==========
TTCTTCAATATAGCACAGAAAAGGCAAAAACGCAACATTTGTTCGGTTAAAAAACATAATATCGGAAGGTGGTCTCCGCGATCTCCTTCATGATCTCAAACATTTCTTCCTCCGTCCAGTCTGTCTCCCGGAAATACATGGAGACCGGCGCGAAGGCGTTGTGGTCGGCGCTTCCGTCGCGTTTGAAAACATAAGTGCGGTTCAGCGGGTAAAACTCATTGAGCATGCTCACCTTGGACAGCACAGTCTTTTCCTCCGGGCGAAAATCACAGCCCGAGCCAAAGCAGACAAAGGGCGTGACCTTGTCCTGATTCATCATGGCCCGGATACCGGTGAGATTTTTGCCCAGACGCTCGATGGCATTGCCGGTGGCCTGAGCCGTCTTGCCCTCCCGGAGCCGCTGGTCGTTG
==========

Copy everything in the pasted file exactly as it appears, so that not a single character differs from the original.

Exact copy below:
TTCTTCAATATAGCACAGAAAAGGCAAAAACGCAACATTTGTTCGGTTAAAAAACATAATATCGGAAGGTGGTCTCCGCGATCTCCTTCATGATCTCAAACATTTCTTCCTCCGTCCAGTCTGTCTCCCGGAAATACATGGAGACCGGCGCGAAGGCGTTGTGGTCGGCGCTTCCGTCGCGTTTGAAAACATAAGTGCGGTTCAGCGGGTAAAACTCATTGAGCATGCTCACCTTGGACAGCACAGTCTTTTCCTCCGGGCGAAAATCACAGCCCGAGCCAAAGCAGACAAAGGGCGTGACCTTGTCCTGATTCATCATGGCCCGGATACCGGTGAGATTTTTGCCCAGACGCTCGATGGCATTGCCGGTGGCCTGAGCCGTCTTGCCCTCCCGGAGCCGCTGGTCGTTG